In all of these configurations, the guide light or lighting system may actually include more than one light source. Thus, a single laser or LED, for example, may serve to illuminate a weld area, while more than one laser or LED may provide particular functionality, such as focusing, general illumination, distance indication, and so forth.
These and other features, aspects, and advantages of the present invention will become better understood when the following detailed description is read with reference to the accompanying drawings in which like characters represent like parts throughout the drawings, wherein:
Referring now to
In the illustrated embodiment, the power source 12 provides power to the welding torch 24 via a supply conduit 22. The power source 12 may supply a DC current or AC current to the torch 24 depending on the desired application. For example, an AC current may be suited for welding aluminum or magnesium, and a DC current may be suited for welding stainless steels, nickel or titanium. In addition to matching the current to the material selection, the output of the power source 12 may be varied to obtain desired weld characteristics. For example, a low AC frequency (e.g., 60 Hz) current may generate a wide arc with shallow penetration of a work piece 42, while a high AC frequency (e.g., 200 Hz) current may generate a focused arc with deeper penetration of the work piece.
In addition to the frequency of the current, the power source 12 may vary the amperage of the current output to the torch 24. The setting for the amperage output by the power source 12 may be adjusted by a setting a knob or button on the power source 12, or may be set by a remote control 44. For example, a welding system 10 may include a foot pedal remote control 44 that allows the operator to make current adjustments during welding by either holding down the foot pedal or feathering the foot pedal remote control 44 to vary the amperage. As will be appreciated, the remote control 44 may also include a finger tip control, audible command, or other form of input to signal the power source 12 to output a corresponding current.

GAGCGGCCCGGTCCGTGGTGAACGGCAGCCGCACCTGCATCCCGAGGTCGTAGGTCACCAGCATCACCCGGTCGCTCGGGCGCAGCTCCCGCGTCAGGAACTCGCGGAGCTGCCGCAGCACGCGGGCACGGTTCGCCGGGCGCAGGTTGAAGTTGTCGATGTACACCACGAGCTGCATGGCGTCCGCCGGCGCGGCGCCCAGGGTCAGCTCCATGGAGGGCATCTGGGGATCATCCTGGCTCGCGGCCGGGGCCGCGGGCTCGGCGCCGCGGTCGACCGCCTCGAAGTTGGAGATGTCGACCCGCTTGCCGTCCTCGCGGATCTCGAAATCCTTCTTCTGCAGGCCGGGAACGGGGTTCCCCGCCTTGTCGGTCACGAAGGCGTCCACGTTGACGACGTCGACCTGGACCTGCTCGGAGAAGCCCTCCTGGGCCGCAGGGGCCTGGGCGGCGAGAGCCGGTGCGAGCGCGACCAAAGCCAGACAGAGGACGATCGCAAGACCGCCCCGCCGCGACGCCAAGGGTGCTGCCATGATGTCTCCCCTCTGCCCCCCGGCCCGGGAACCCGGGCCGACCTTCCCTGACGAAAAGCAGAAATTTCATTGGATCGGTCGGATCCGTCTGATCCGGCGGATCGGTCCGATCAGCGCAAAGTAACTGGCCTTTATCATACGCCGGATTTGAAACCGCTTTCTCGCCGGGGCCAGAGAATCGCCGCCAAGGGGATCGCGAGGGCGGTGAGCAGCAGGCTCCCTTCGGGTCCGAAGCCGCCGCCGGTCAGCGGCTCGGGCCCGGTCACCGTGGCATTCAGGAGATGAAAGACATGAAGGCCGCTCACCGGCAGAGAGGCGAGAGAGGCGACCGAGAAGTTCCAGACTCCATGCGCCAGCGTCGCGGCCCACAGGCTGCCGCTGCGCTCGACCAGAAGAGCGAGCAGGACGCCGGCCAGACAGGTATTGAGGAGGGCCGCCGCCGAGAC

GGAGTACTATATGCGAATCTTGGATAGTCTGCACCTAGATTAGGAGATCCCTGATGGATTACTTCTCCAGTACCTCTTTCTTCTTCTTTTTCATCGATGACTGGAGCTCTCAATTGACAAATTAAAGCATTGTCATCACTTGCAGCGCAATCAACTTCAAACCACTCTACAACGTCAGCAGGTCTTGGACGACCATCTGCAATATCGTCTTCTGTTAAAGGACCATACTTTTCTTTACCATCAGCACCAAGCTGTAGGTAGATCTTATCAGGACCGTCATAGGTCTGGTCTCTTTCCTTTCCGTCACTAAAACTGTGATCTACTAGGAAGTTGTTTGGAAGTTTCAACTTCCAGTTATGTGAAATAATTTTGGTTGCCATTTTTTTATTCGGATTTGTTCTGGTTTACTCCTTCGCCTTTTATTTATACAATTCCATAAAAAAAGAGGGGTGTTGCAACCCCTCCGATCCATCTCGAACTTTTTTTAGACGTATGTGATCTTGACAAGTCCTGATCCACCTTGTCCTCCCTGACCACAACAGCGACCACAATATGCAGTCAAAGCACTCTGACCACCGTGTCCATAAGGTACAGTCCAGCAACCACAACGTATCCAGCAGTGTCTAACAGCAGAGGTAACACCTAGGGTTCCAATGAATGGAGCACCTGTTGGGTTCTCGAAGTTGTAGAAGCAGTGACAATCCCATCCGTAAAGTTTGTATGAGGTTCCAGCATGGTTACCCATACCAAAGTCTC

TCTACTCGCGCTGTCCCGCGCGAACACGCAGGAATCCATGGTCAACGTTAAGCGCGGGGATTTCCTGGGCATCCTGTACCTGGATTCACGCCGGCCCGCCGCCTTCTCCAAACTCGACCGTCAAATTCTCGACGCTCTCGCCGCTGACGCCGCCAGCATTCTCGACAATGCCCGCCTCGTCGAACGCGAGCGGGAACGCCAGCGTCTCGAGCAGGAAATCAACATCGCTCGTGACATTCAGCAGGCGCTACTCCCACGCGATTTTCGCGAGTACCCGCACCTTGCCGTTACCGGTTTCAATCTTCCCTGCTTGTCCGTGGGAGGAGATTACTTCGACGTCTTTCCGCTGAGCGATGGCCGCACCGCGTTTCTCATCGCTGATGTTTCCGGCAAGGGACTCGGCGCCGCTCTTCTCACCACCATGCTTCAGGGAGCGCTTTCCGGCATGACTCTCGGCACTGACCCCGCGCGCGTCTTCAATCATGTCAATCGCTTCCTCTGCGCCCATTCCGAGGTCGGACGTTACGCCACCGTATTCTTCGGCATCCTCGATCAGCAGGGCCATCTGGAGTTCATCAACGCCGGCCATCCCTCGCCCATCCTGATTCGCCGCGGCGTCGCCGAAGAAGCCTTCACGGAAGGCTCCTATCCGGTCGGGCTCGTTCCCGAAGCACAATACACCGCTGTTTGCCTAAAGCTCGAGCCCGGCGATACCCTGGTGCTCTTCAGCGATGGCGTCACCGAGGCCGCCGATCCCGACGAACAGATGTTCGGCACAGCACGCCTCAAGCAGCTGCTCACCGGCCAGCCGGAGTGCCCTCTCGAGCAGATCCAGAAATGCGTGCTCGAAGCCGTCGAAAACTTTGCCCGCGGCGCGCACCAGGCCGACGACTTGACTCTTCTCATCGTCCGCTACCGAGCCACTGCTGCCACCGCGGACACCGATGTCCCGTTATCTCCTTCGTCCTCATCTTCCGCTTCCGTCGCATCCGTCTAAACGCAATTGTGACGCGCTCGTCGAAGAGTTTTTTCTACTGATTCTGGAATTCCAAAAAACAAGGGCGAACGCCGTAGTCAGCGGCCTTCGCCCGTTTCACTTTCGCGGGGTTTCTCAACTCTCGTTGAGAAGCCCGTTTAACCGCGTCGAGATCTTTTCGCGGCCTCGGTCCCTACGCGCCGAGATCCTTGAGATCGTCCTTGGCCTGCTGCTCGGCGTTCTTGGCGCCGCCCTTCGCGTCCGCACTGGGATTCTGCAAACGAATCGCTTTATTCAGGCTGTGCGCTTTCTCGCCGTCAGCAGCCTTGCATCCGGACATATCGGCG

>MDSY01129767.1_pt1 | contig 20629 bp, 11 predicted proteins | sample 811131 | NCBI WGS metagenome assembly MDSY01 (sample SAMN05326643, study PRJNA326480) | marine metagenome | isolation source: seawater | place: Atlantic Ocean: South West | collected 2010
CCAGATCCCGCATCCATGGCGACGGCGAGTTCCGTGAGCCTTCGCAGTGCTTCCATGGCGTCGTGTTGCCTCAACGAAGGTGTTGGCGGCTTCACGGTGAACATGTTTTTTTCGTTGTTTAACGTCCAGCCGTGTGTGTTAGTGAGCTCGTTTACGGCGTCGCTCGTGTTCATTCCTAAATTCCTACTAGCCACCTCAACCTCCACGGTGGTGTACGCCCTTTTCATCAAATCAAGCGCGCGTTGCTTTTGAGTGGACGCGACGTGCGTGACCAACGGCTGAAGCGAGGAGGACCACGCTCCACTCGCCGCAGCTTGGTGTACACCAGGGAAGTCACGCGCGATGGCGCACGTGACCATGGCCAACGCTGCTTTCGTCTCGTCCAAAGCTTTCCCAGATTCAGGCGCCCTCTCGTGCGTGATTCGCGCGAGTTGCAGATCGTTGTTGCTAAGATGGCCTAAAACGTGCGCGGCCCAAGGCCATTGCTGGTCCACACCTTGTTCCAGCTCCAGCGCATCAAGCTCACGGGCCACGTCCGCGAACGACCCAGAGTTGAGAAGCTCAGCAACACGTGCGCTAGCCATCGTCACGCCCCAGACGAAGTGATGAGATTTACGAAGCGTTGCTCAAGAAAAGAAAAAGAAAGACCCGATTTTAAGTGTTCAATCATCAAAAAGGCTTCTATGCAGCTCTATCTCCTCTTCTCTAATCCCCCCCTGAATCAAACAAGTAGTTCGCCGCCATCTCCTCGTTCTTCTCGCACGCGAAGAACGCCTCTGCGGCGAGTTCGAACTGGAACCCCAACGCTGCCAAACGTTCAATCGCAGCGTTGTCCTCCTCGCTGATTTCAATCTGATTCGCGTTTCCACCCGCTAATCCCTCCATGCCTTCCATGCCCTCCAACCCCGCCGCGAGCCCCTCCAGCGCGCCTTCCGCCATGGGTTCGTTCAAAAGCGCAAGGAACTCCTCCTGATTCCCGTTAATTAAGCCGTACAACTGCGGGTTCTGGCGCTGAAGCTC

In addition to providing power to the torch 24, in a TIG welding system 10 the torch 24 may be supplied with a shielding gas from a supply 14. In general, the shielding gas may be supplied to the torch 24 and expelled from the torch at the location of the weld. The shielding gas may be expelled immediately prior to striking the welding arc, during welding, and continue until shortly after the welding arc is extinguished. The shielding gas may be used to protect the welding area from atmospheric gases such as nitrogen and oxygen, which can cause fusion defects, porosity, and weld metal embrittlement. The shielding gas may also transfer heat from the welding electrode, discussed below to the metal, and helps to start and maintain a stable arc.
As depicted in
The TIG welding systems 10 may be provided with a cooling system 26 to reduce heat build-up. The cooling system may take various forms including gas cooled and liquid cooled systems. The cooling system 26 may provide for circulation of the coolant via conduits 30 and 34. The cooling system may be powered from the power supply 12 via a coolant system power cord 36.
In general, a welding system 10 may provide for current flow by grounding a work piece 42 to the power source 12. For example, as depicted in